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Agee v. Mercedes-Benz U.S. International, Inc.

United States District Court, N.D. Alabama, Western Division

March 26, 2015

KIMBERLY AGEE, Plaintiff,
v.
MERCEDES-BENZ U.S. INTERNATIONAL, INC., Defendant.

MEMORANDUM OPINION

SHARON LOVELACE BLACKBURN, District Judge.

This case is presently pending before the court on Defendant's Motion for Summary Judgment, (doc. 18), [1] Defendant's Motion to Strike Portions of Plaintiff's Brief in Opposition to Motion for Summary Judgment, (doc. 25), and Plaintiff's Motion for Withdrawal or Amendment of Admission Pursuant to Rule 36(b), (doc. 28). Plaintiff, Kimberly Agee ("Plaintiff"), has sued her former employer, Defendant Mercedes-Benz U.S. International, Inc., ("MBUSI" or "Defendant") alleging that MBUSI discriminated against her because of her pregnancy and her disability and retaliated against her in violation of Title VII. Upon consideration of the record, the submission of the parties, the arguments of counsel, and the relevant law, the court is of the opinion that Defendant's Motion to Strike, (doc. 25), is due to be granted in part and denied in part as moot, Defendant's Motion for Summary Judgment, (doc. 18), is due to be granted, and Plaintiff's Motion for Withdrawal, (doc. 28), is terminated as moot.[2]

STATEMENT OF THE CASE

In Count I of her Complaint, Plaintiff alleges she was discharged by MBUSI because of her pregnancy. In Count II of her Complaint, Plaintiff alleges she had a disability that was not accommodated and her employment with MBUSI was terminated as a result. In Count III of her Complaint, Plaintiff alleges MBUSI retaliated against her in violation of Title VII. The parties were provided a discovery period and after discovery was completed MBUSI filed its Motion for Summary Judgment. (Doc. 18). Defendant also filed a Motion to Strike, (doc. 25), and Plaintiff filed her Motion for Withdrawal. (Doc. 28).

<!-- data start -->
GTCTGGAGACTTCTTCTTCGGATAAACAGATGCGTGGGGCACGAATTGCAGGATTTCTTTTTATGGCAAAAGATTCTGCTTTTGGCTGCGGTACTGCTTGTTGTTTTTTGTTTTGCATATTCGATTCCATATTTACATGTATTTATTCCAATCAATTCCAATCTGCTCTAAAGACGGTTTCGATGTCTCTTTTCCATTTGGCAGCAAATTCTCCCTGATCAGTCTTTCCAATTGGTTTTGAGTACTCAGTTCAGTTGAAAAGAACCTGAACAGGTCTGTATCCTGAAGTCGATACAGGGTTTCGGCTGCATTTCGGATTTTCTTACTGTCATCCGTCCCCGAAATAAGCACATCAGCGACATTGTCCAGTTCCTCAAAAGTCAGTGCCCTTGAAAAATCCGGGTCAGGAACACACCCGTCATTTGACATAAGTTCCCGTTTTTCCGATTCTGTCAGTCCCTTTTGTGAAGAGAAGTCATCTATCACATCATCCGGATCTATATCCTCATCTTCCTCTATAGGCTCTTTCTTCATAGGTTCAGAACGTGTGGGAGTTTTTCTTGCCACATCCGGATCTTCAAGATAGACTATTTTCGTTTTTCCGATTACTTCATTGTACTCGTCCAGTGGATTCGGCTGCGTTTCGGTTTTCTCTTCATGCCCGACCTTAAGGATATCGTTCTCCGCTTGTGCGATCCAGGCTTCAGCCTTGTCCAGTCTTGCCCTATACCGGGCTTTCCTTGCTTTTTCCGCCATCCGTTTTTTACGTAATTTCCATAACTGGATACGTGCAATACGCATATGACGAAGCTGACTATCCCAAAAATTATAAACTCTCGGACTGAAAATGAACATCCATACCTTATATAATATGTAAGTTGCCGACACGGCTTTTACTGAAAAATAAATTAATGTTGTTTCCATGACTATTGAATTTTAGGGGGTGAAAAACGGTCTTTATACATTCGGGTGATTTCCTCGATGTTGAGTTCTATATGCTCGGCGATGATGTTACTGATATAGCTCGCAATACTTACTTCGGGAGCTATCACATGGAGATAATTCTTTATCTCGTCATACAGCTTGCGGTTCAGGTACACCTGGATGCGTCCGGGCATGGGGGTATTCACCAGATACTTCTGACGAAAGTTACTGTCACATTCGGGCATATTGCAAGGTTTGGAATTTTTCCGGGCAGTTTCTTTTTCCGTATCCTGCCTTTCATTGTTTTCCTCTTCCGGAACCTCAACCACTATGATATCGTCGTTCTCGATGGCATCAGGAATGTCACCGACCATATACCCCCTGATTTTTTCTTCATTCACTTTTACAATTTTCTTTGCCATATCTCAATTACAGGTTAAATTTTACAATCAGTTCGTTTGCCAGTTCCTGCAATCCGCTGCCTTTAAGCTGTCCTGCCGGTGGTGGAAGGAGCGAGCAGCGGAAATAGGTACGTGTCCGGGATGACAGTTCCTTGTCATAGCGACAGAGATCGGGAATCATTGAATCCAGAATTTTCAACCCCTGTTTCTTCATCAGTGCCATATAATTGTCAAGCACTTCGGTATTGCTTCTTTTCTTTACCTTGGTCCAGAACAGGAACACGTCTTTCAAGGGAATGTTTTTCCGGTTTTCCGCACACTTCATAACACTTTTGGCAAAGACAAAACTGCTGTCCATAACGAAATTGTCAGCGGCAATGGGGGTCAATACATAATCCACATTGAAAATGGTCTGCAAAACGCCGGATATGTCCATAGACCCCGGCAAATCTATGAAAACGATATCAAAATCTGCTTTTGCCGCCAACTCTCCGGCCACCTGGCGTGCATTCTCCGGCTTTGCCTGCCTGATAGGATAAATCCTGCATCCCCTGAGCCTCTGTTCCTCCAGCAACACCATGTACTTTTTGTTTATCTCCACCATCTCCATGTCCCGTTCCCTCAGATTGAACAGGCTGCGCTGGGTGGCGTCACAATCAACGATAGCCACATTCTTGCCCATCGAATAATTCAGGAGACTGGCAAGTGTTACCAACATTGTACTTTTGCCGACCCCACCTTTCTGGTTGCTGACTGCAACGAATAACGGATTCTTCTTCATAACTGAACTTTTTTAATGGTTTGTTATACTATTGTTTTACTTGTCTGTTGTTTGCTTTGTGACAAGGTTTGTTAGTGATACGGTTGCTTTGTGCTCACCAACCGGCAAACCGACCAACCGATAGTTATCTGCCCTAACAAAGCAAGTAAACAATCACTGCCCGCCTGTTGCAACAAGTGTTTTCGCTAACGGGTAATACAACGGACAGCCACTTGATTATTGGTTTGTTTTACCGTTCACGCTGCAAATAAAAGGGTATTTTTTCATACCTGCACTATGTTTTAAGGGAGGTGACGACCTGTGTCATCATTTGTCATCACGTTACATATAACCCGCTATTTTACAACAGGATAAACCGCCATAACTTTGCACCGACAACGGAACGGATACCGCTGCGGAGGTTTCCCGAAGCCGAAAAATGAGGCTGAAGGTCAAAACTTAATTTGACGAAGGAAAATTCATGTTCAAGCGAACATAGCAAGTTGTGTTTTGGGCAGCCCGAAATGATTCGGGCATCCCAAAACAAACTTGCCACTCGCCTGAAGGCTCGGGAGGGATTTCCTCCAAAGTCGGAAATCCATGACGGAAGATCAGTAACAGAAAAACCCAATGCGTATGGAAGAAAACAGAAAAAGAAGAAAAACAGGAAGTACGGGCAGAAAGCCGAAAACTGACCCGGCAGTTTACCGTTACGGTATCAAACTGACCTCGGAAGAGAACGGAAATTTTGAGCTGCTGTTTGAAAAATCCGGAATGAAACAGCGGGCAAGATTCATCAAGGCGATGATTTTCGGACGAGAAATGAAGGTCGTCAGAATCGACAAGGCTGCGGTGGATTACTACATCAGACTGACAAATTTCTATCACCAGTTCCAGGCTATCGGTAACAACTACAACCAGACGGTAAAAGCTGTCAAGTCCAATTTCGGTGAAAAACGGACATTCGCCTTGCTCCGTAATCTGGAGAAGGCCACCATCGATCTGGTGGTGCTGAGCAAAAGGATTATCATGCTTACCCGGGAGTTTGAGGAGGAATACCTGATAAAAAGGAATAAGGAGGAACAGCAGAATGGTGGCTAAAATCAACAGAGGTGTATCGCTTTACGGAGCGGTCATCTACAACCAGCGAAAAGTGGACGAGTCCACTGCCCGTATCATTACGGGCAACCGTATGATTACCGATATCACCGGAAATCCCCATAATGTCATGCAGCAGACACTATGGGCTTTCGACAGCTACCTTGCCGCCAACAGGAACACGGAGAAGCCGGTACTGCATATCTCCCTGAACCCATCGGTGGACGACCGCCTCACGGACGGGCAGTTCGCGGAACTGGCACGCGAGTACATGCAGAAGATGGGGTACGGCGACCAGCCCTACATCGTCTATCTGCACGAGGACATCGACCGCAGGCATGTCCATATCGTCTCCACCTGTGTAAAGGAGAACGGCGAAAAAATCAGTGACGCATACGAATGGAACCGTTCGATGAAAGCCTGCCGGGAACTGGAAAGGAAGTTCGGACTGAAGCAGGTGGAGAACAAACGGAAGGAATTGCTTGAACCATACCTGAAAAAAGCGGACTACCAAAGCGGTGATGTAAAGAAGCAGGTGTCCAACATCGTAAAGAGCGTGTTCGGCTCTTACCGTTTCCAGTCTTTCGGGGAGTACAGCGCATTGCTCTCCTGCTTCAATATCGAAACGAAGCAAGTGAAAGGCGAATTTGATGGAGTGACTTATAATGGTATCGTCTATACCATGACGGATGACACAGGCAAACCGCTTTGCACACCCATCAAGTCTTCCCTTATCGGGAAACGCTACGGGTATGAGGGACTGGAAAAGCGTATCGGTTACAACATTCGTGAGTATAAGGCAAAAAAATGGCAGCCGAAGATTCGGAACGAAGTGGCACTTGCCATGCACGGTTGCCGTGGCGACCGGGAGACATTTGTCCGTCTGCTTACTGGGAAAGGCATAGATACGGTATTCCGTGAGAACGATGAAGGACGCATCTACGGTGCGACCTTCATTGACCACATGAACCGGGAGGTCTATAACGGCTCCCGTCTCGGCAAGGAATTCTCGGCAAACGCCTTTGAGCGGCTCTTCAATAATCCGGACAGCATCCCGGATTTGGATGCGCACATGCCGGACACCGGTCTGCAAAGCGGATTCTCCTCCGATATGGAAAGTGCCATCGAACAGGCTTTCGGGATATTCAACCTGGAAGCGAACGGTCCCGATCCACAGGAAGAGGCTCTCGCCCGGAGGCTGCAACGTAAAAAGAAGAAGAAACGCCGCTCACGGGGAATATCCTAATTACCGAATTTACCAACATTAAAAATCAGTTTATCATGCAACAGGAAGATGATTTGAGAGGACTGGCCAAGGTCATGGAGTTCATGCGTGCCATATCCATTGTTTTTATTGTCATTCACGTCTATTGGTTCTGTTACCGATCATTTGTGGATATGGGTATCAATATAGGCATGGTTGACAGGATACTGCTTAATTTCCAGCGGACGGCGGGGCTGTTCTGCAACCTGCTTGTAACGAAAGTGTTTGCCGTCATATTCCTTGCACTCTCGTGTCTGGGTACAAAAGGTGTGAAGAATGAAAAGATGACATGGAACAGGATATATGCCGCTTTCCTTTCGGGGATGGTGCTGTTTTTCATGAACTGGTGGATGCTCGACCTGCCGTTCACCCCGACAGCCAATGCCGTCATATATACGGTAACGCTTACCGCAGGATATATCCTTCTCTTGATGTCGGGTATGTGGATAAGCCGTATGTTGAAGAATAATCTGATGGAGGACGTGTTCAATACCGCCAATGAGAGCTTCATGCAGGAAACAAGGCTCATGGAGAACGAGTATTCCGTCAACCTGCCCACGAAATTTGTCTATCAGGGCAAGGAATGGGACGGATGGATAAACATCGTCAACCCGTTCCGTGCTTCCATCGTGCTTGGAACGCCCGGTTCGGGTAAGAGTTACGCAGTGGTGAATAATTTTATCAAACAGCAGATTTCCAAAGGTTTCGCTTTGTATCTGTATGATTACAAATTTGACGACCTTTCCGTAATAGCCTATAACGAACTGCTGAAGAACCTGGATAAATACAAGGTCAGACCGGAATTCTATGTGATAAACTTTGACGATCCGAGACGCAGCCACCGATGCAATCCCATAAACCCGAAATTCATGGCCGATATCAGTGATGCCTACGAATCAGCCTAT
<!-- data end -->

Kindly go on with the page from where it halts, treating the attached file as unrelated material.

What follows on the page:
MOTION TO STRIKE

There are two parts to MBUSI's Motion to Strike. (Doc. 25). First, MBUSI seeks to strike certain "evidence" and any arguments based thereon referenced in Plaintiff's Brief in Opposition to MBUSI's Summary Judgment Motion. (Doc. 23). This "evidence" includes the following "additional undisputed facts" proposed by Plaintiff in her Brief in Opposition to MBUSI's Motion for Summary Judgment:

165. The only other female on the line, Diana Walker, hurt her back and was accommodated to light lifting by working the 60 and 70 stations where there was no overtime until the line was shut down in July. (Plt. Dep. p. 197, 201).
...
168. Jeremy Brown, who also worked on the same line, when he was injured, was accommodated by being sent to the warehouse where there was no overtime. (Plt. Dep. p. 197).
169. Sandy Pate has a work hour restriction and she was accommodated. (Plt. Dep. p. 215, 249).
170. Fernandez who had rotator cuff surgery, was placed in the warehouse for two months. (Plt. Dep., p. 199)....
171. Rachel Rutherford was accommodated being sent to the warehouse. (Plt. Dep. p. 204).
172. Other team members had been to the warehouse for a year. (Plt. Dep. p. 198).
173. There were jobs in the plant that did not require more than 40 hours. (Plt. Dep. p. 243).

(Doc. 23 at 22-23).

Second, MBUSI asserts that Plaintiff cannot deny MBUSI's Second Request for Admission #1 because she did not respond to that request and it must therefore, be deemed admitted. MBUSI then argues that Plaintiff cannot present any facts or argument inconsistent with the deemed admission. MBUSI's Second Request for Admission #1 addresses whether Plaintiff refused to submit to MBUSI a HIPAA authorization form from May 1, 2012 to July 9, 2013. (Doc. 25-1 at 2-5). This fact is immaterial to the court's Opinion herein. However, the court has granted previously plaintiff's Motion to Amend as requested by plaintiff's counsel.